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By adaptive - November 23rd, 2015
As mobile commerce companies are seeking better ways to monetize search and discovery, one startup is angling to improve the conversion rate of turning app visitors into paying customers literally with the touch of its “Button”.
The aptly-named New York-based company calls itself “the leading contextual commerce marketplace powering the mobile app economy”; in other words its deep linking platform allows people to complete a task or purchase by matching the search or transaction intent with apps or services.
Button co-founder and CEO Michael Jaconi shares more about the company’s operations with OMM’s Robert Gray…
OMM: For the uninitiated, how does Button work?
Jaconi: Button’s Marketplace enables brands and developers to monetize their mobile experiences through commerce, matching user intent with the apps and services that satisfy it through proprietary deep linking technology.
Button’s platform is used by the world’s leading mobile commerce companies including Uber, Airbnb, OpenTable and Ticketmaster. When users show intent for a service, Button’s platform invokes a “button” that connects them to the app that provides that service. Whether booking a flight and needing a place to stay with Airbnb, looking at a restaurant and booking an Uber, or listening to your favorite artist and seamlessly connecting into Ticketmaster.
This type of "Contextual Commerce” is ushering in a new form of monetization for mobile publishers. Rather than relying solely on ads that have seen pushback due to lack of efficacy and poor experiences, Button’s platform is providing a better way to do that. This sentiment alongside the growing popularity of mobile ad blocking is providing a lot of enthusiasm for this new opportunity.
OMM: How does Button fit into the deep linking process?
Jaconi: Deep linking, in our view, is something that the platforms will solve for developers. Today, Button’s platform supports our developer partners’ needs – and we create value through helping accelerate their adoption. From there, we help them accelerate partnerships through our marketplace – whether those partnerships are delivered via Button or secured on their own.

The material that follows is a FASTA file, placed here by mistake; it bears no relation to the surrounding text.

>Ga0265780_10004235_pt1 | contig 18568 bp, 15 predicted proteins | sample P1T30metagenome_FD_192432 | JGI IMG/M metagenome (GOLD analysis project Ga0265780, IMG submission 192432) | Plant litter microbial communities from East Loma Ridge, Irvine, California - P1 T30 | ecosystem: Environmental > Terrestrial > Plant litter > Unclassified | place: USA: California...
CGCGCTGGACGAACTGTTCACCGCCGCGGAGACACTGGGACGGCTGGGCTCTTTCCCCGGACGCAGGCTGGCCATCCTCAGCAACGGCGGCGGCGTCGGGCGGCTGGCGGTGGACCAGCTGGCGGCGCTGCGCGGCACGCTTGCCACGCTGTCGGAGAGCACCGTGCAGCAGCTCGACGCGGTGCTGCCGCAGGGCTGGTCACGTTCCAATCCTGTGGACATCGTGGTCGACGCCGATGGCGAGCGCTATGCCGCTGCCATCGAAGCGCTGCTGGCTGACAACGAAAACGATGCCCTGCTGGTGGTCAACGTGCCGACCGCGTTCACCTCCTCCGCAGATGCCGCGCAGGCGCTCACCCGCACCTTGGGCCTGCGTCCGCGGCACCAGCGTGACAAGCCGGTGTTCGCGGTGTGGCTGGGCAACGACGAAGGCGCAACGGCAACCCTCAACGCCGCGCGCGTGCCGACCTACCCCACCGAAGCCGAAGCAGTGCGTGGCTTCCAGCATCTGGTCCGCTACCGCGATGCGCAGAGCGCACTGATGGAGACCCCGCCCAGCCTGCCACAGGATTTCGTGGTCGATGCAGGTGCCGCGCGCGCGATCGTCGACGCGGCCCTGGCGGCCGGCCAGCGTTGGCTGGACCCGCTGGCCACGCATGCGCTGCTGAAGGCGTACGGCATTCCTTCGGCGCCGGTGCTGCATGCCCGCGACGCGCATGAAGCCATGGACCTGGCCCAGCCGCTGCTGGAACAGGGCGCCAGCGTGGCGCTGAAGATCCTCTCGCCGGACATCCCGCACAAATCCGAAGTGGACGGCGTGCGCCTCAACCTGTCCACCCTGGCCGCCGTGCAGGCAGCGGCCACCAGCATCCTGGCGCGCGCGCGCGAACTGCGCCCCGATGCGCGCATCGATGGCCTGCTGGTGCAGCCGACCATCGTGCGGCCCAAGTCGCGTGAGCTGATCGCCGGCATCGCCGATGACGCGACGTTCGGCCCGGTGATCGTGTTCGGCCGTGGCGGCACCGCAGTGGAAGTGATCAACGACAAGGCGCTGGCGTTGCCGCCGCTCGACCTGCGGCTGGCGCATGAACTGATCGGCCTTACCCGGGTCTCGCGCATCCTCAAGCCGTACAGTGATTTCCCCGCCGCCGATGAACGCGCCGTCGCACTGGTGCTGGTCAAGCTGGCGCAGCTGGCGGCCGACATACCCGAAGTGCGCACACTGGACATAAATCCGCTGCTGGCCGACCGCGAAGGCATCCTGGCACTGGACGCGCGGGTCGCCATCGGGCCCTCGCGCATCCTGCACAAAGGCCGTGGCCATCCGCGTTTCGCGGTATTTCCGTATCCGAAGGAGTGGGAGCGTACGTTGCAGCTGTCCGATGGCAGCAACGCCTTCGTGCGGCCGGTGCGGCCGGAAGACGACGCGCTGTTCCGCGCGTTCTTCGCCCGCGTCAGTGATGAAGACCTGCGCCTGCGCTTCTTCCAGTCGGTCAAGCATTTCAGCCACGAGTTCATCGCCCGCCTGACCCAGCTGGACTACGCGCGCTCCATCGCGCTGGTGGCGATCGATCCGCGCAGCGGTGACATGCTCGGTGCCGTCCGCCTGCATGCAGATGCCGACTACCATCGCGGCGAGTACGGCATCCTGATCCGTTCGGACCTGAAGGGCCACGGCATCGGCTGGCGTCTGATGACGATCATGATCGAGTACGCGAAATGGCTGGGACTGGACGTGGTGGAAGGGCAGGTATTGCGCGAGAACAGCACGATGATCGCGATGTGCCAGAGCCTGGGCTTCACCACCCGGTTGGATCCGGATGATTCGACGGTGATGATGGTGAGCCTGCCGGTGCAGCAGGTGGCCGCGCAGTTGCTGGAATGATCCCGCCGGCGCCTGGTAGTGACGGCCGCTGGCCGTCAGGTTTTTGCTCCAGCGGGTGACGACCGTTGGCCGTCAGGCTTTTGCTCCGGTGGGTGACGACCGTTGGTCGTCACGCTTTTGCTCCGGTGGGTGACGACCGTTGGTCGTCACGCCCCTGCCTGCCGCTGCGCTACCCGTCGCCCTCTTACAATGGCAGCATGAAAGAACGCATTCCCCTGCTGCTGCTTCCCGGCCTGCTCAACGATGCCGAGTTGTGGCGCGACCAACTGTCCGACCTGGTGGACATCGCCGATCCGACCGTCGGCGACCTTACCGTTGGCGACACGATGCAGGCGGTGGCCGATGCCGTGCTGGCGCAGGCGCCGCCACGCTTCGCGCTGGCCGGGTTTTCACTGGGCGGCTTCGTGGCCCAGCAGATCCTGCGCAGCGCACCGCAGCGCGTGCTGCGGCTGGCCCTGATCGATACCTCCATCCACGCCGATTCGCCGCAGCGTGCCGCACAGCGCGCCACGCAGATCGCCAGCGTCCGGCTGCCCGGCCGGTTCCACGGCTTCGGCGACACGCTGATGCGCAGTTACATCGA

What Button is trying to do is create the fastest and easiest way for developers to create and support partnerships on top of this new protocol. In short, our goal is to connect the places where consumers spend time with those where they spend money.
OMM: What size are the companies you are working with, and where are they mostly located?
Jaconi: The Button Marketplace is two-sided; made up of Publishers and Commerce Partners. A majority of our initial partners are international – and Button’s platform has seen activity in 50 countries around the world.
OMM: Are you primarily working with consumer-facing companies or is there an opportunity with B2B or suppliers as well?
Jaconi: Right now, we are working with consumer-facing companies, but our technology can serve many implications for the B2B market as we expand.
OMM: What are your client companies expecting in terms of mobile activity this holiday vis a vis last year?
Jaconi: This year, we’ve seen every major platform launch a Contextual Commerce strategy via “buy buttons”. Google, Pinterest, Facebook, and Instagram are all pursuing interesting paths. Checkout is a difficult process – and app switching via deep linking wasn’t mature enough for these platforms this holiday season – so you won’t see the largest retail companies jumping on board yet. The largest retailers’ preference is to maintain relationships with their customers versus being disintermediated by the platforms. In my estimation, deep linking will be the solution used by them.
OMM: How does Button generate revenue?
Jaconi: Our standard model is performance based – with Button generating revenue from transactions and user acquisition.
OMM: What’s next along the connected mobile journey—wearables? And how does Button capitalize on it?
Jaconi: Button and third-party developers are exploring a variety of ways to use the technology we have developed; it can be used in alternative ways. One of the most exciting areas for us is voice technology.
Button’s a platform connects consumers to the goods and services they want and the companies that fulfill them. We are agnostic as to whether that intent is shown via the tap of a button made of hardware or software, via a query, or prompted by a voice.